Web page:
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Fatherhood and Other Things That Ain’t Government’s Business

In conjunction with Father’s Day, the Obama administration yesterday unveiled Fatherhood.gov, a website offering various advice to men on raising kids that’s drawn quite a bit of more-or-less good natured hectoring from the blogosphere.  (See Glenn Reynolds, Stephen Green, and Radley Balko for examples.)

Ira Stoll‘s posting is getting particular attention, with Reynolds highlighting a section questioning why the government thinks itself competent to tell Americans how to raise our kids when it can’t even do its core functions particularly well and Kevin Drum highlighting this passage:

Here was tip number two: “Watch a game on television with your children. Cheer for your favorite team and chat about the plays. Mute the commercials and use those minutes to talk about what’s going on in your lives.” Here is the government telling Americans to “mute the commercials.” Suppose I work at an advertising agency and earn my living making commercials, or own a company that has just invested millions of dollars in those commercials in the hope of winning customers and making a profit? Suppose I own a television network that makes its money by selling those commercials? Suppose I am a taxpayer who has just shelled out major bucks for the Army or the Census or some other branch of the government to buy these commercials, only to have another branch of the government instruct Americans not to listen to the same commercials my tax money was just spent to purchase. If I had any advice for fathers, it would be to mute the ballgame and turn up the volume for the commercials, or turn off the tube altogether and go play a game with your child. But now the government wants us to mute commercials? Really.

Drum snarks, “Muting commercials is your beef against Barack Obama and his socialist minions? And conservatives wonder why the rest of us think their entire movement has gone stone crazy?”

Now, as one who occasionally mutes commercials and more frequently fast forwards past them, I have no great sense of civic commitment to watching them.   But here’s where Stoll has has a point:  The federal government should not be taking a position on this issue!

Is this the biggest complaint I have against the federal government or the Obama administration?  By no means.  Indeed, my preference is decidedly that, given the choice between watching commercials or talking to their children, American parents should choose the latter.   (Ceteris parabus, of course.   There are parents whose influence is so toxic that their kids would be better off doing anything else by being further infected.)

But this is not government’s business.  As Stoll notes, there are taxpaying citizens who make a living selling commercials and selling products via commercials.  And there are other taxpaying citizens who make a living selling remote controls that allow the muting of commercials and recording devices that allow skipping of commercials.   Why is the president spending taxpayer money putting his thumb on the scales?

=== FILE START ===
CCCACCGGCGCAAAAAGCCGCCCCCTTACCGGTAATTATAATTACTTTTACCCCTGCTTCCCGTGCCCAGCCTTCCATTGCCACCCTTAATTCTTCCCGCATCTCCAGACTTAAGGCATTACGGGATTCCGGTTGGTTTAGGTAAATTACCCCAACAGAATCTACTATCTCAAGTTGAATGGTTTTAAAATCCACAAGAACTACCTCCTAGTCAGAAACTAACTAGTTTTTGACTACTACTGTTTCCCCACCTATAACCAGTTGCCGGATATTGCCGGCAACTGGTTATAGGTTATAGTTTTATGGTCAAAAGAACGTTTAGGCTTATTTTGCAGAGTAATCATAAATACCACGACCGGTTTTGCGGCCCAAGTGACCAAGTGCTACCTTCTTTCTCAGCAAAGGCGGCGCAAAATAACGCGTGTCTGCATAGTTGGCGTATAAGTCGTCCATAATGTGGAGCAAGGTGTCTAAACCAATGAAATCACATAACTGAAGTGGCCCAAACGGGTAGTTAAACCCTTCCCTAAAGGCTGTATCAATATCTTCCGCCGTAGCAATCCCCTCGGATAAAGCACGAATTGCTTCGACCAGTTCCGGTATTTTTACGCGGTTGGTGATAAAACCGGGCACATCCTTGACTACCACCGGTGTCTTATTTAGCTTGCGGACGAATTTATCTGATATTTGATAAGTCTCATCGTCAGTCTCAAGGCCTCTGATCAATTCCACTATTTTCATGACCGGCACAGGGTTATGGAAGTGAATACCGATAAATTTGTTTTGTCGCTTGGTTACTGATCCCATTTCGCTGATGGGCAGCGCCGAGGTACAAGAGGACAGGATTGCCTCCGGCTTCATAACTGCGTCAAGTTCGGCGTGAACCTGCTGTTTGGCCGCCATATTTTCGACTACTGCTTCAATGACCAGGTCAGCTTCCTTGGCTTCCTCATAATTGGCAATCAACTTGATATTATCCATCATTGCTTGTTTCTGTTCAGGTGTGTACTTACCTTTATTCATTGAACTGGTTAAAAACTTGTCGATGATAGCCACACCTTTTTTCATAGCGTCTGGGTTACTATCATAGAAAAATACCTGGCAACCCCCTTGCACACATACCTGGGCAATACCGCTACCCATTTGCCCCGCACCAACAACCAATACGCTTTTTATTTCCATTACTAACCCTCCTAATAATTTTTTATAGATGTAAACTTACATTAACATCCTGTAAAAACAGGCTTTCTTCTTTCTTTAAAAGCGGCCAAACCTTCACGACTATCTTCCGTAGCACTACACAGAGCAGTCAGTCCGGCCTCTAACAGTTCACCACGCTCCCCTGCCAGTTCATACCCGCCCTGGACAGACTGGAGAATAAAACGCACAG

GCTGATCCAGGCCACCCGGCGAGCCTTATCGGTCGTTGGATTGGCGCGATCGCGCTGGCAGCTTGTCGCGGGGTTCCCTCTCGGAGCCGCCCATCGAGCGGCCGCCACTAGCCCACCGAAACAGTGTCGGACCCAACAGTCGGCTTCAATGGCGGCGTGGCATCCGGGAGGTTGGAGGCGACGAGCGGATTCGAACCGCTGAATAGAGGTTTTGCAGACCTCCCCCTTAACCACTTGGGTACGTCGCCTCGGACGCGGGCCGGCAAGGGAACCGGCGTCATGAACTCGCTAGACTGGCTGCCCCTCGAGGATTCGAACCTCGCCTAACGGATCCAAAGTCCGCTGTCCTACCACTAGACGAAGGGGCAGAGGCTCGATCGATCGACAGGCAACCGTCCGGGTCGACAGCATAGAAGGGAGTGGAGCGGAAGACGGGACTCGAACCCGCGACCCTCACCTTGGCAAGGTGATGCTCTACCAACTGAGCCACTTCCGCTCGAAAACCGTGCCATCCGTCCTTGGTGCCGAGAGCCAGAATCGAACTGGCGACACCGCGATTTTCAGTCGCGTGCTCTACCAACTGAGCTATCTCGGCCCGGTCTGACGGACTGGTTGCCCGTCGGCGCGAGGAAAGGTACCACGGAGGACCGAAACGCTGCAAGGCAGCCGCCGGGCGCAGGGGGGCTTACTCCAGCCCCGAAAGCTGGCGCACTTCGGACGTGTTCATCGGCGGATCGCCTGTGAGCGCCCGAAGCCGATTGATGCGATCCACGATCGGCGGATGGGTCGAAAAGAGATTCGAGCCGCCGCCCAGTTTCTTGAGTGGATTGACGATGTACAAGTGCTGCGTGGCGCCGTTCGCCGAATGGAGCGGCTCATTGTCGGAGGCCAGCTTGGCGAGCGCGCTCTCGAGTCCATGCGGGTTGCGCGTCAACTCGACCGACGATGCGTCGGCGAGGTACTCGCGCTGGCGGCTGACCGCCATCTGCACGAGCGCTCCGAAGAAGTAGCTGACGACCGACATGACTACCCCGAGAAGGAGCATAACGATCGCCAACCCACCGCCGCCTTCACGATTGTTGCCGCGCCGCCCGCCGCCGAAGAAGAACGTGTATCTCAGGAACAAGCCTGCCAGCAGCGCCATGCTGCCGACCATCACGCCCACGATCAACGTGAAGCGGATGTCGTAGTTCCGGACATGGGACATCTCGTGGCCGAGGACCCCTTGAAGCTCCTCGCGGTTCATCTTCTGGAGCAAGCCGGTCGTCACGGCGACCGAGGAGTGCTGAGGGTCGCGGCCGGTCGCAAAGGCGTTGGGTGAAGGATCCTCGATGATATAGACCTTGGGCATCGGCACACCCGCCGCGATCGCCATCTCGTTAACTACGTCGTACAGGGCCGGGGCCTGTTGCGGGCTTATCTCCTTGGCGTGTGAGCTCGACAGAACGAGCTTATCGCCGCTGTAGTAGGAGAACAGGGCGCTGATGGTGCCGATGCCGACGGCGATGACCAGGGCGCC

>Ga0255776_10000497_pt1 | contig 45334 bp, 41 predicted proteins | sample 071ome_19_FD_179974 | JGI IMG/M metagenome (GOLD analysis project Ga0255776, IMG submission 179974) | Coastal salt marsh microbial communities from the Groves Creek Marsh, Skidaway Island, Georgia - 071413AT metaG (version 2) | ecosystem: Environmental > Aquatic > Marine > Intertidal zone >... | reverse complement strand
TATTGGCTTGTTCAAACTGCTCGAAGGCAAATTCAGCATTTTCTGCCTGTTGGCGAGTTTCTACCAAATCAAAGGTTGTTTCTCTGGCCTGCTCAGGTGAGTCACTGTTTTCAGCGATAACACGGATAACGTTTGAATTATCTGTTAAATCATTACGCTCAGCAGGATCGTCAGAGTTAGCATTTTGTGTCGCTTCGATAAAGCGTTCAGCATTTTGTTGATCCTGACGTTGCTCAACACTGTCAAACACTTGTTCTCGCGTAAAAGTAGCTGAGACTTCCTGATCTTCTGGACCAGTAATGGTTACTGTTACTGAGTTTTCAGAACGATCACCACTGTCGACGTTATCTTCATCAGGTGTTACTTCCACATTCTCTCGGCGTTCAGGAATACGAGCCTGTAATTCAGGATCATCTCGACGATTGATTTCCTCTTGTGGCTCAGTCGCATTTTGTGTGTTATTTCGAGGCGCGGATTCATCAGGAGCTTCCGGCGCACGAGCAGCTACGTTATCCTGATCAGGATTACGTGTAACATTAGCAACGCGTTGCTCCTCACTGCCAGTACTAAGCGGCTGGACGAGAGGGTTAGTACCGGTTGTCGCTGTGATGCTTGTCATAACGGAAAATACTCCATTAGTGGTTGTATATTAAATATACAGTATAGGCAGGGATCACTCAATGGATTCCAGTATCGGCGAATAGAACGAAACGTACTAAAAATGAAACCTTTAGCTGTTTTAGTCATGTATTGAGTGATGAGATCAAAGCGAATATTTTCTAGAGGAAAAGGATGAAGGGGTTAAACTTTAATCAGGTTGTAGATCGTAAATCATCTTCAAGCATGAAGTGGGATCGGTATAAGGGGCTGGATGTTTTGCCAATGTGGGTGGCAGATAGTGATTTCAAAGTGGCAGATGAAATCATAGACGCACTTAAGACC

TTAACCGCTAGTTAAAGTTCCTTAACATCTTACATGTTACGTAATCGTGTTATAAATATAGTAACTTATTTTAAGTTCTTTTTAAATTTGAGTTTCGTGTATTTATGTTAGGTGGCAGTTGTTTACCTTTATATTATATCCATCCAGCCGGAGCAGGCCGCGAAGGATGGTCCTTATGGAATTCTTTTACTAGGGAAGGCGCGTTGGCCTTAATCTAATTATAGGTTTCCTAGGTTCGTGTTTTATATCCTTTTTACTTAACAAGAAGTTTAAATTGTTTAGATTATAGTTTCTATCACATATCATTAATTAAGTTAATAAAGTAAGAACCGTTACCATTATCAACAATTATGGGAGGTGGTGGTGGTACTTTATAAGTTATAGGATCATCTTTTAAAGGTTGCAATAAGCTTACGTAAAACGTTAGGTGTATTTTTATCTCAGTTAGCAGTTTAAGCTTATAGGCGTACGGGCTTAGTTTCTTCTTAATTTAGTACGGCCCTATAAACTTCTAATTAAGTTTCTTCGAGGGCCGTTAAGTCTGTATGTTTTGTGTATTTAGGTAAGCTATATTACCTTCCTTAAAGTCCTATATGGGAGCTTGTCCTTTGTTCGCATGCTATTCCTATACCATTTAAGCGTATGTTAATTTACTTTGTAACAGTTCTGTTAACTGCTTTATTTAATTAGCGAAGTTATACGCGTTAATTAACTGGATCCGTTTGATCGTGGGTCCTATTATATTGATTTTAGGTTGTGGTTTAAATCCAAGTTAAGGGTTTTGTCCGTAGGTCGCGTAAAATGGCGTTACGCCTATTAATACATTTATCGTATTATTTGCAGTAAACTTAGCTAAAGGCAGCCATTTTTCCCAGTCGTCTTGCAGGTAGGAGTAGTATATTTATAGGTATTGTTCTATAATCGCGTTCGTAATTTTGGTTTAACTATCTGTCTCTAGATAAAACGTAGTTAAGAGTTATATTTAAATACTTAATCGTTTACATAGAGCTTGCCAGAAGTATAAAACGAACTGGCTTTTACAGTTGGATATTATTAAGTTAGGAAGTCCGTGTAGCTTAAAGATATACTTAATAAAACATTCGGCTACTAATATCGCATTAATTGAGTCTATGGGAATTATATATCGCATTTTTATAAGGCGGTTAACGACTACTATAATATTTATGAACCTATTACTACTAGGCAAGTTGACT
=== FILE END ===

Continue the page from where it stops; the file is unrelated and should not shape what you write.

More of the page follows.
Much of fatherhood.com’s other advice can be critiqued along those lines:

Experience the joy of reading without the cost of buying books. Visit your community library and get a card for each member of your family. Help your children select a variety of age-appropriate books you can borrow and read together.

I’m betting the folks at Barnes and Noble and Amazon love this idea!

Watch a game on television with your children. Cheer for your favorite team and chat about the plays. Mute the commercials and use those minutes to talk about what’s going on in your lives.

Aside from the aforementioned muting issue, Obama is telling Americans to choose one form of entertainment over another. What about the people with shows up against the game? Or people selling tickets to the game itself? And what of Mrs. Obama’s campaign against obesity? Why are these people sitting on their ass watching a game on TV instead of going out and playing themselves?!

Spring cleaning will be off to a great start if you first tackle that list of home improvement chores with your children. Little ones can find the hammer, wrench, or pliers in a toolbox while older kids can learn how to repair household items.

Will Obama take responsibility when the wee ones get hurt? Or do damage to the walls?

Look, this is all pretty silly stuff.   It’s not pernicious or even particularly wrongheaded.   But, again, why the hell is the federal government telling us how to raise our kids?

All that said, Jonathan Chait‘s post making fun of Stoll’s technical competence is rather amusing.